McNed

Gillian Darley

  • The Architect and His Wife: A Life of Edwin Lutyens by Jane Ridley
    Chatto, 524 pp, £25.00, June 2002, ISBN 0 7011 7201 0
  • Edwin Lutyens, Country Houses: From the Archives of ‘Country Life’ by Gavin Stamp
    Aurum, 192 pp, £35.00, May 2001, ISBN 1 85410 763 1
  • Lutyens Abroad edited by Andrew Hopkins and Gavin Stamp
    British School at Rome, 260 pp, £34.95, March 2002, ISBN 0 904152 37 5

Sir Edwin (Ned) Landseer Lutyens, architect of genius, was a master of the false trail and the misleading, if jocular, aside. Born and educated in London, he preferred to dwell on his formative years in rural Surrey. Although trained in the architectural office of Ernest George and Harold Peto, the older of whom was an able vernacular revivalist and the younger a skilled landscape architect, he portrayed himself as a self-taught artist who learned what he needed by haunting the yards of traditional craftsmen builders. Eventually, he all but scratched his family from the record – especially his curious father, a military horse painter turned landscapist whose later years were blackened by his obsessive secret, a mysterious Venetian paint recipe, never revealed. When Emily Lytton first met her future husband, she assumed him to be the only child of a widow. In reality he was the tenth surviving child, the ninth son, of a family of 13, happy to have become his mother’s favourite son after recovering from rheumatic fever.

Equally, considerable adjustment was (and is still) applied to Lutyens’s prodigious architectural output. His early promoters and admirers added their own skew, emphasising whatever best suited their arguments and stylistic preferences, editing out the awkwardly novel or the anomalous. So even within one county (Surrey), one building type (the small country house) and one decade (the 1890s), the inspired but traditionally based handling of vernacular materials and forms, exemplified at Goddards or Tigbourne Court, entirely overshadowed his extraordinary efforts to master the difficulties of a steep roadside site, at the Red House in Godalming (for Gavin Stamp, ‘an unsung masterpiece’), with its sheer elevations of brick, in which the Tudor almost met the Machine Age. As Lutyens’s style moved from Arts and Crafts through Palladian classicism towards abstraction of forms and his own arcane system of geometry, he was aided by mentors and patrons for whom he could do little wrong, despite his often dismissive attitude to both budget and brief. Country houses made Lutyens’s name, and his workload and assiduity caused considerable jealousy among his peers, but he wanted to be acclaimed as an architect of public buildings. The painstakingly detailed plans and designs he prepared for County Hall, a massive riverside headquarters for the London County Council, engrossed him for most of 1907. It was his reverential response to Greenwich Hospital, in a style he christened Wrennaissance. He was mortified to lose, especially since one of the judges was Richard Norman Shaw, the living architect he most admired. But if Lutyens had been known solely for the unexceptional commercial offices and banks he produced in the interwar period, as he struggled to keep offices in London and India and support his family, he might have been forgotten – just as Ralph Knott, the man who won that coveted job at County Hall has been, dismissed as just another prolix revivalist architect of no great note.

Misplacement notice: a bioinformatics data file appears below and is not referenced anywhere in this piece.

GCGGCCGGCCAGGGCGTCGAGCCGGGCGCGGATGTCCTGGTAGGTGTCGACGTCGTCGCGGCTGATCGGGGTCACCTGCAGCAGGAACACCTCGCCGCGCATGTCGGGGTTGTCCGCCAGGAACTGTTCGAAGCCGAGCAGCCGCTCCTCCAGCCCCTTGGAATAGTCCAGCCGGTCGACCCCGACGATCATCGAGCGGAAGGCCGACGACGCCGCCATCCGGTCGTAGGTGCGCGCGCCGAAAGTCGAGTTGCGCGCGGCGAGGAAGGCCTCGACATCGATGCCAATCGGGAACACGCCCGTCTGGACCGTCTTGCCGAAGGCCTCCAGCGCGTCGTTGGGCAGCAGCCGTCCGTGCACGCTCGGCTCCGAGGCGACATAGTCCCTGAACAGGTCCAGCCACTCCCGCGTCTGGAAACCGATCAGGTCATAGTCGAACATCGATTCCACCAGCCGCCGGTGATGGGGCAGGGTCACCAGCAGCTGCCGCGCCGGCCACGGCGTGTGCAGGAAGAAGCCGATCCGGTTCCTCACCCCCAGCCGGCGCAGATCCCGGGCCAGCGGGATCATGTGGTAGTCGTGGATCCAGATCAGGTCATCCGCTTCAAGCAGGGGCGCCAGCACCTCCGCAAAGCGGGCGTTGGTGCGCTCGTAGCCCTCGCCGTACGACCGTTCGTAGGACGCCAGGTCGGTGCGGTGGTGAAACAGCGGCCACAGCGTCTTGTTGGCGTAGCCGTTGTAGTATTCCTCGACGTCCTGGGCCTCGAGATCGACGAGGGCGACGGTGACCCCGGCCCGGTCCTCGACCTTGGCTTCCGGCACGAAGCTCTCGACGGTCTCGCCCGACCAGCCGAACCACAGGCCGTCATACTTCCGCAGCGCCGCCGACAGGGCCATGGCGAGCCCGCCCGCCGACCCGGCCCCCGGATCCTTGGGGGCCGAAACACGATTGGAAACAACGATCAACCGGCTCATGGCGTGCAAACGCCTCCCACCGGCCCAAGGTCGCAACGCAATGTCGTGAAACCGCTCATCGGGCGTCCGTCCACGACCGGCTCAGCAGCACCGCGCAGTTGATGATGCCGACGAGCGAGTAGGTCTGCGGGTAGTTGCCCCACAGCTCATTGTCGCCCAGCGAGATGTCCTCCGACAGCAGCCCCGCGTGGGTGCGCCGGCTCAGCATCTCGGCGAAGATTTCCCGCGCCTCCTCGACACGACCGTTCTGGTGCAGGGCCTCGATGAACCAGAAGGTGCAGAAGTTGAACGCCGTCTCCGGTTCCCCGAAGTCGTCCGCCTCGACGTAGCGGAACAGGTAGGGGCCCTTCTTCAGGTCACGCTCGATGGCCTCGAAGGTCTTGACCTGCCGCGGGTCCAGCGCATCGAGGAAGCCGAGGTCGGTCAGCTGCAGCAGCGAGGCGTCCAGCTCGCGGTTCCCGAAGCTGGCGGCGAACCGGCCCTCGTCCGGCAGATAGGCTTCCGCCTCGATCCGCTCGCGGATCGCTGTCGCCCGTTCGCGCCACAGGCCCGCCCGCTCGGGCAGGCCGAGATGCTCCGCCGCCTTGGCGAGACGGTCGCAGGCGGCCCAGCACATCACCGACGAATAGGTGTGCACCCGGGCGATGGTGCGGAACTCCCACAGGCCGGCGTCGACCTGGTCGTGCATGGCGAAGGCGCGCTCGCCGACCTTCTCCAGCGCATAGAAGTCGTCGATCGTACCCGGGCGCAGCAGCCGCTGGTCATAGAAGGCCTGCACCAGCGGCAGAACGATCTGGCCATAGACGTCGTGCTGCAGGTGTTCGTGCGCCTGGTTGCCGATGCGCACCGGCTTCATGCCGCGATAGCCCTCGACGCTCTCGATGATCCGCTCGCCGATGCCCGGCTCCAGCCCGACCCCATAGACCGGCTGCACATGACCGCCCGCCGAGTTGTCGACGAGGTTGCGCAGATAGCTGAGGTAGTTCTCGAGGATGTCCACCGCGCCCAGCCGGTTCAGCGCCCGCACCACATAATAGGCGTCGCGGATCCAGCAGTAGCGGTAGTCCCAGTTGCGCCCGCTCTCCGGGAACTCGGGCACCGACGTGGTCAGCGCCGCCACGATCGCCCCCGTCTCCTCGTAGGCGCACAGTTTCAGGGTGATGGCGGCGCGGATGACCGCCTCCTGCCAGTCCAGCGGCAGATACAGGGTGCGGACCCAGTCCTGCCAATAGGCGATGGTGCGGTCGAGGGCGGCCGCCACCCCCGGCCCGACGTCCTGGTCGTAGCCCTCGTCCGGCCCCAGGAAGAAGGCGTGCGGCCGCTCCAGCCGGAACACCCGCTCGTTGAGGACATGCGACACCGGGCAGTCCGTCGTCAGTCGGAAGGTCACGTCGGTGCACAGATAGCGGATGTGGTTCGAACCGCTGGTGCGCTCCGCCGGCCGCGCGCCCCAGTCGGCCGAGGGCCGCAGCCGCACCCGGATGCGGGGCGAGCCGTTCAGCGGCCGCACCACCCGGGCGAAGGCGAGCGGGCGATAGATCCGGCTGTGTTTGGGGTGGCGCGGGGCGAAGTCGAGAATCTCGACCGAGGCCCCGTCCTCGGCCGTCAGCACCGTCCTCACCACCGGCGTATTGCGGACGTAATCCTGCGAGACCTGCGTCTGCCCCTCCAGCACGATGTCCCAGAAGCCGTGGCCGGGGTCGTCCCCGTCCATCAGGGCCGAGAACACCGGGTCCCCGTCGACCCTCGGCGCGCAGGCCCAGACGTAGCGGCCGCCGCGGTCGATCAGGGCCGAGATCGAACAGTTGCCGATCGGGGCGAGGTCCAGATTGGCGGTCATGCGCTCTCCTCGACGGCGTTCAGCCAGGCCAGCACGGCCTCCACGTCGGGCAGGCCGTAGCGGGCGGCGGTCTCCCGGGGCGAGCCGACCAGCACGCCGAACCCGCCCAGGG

Lutyens’s great-granddaughter Jane Ridley’s biography has been eagerly awaited, in the hope that it would clarify his selective account, make amends to the influences that Lutyens denied and the family he forgot, and above all answer the question, how did this apparently largely untaught, unlettered, inarticulate man design so many exceptional buildings over more than half a century of architectural practice across the world?

Ridley’s book turns out to be disappointingly unrevealing of the professional Lutyens but is – as the title suggests – exhaustive on his domestic life. She follows the unravelling of an agonising marriage, via the protagonists’ letters, written daily and even twice or thrice daily. The pair were caught up in an unbearably tense yet apparently unbreakable contract, one which lasted all their lives and marked their five children: two committed suicide, the other three wrote tactful books about themselves or their parents in which their childhoods are dealt with discreetly but with plenty of telling details.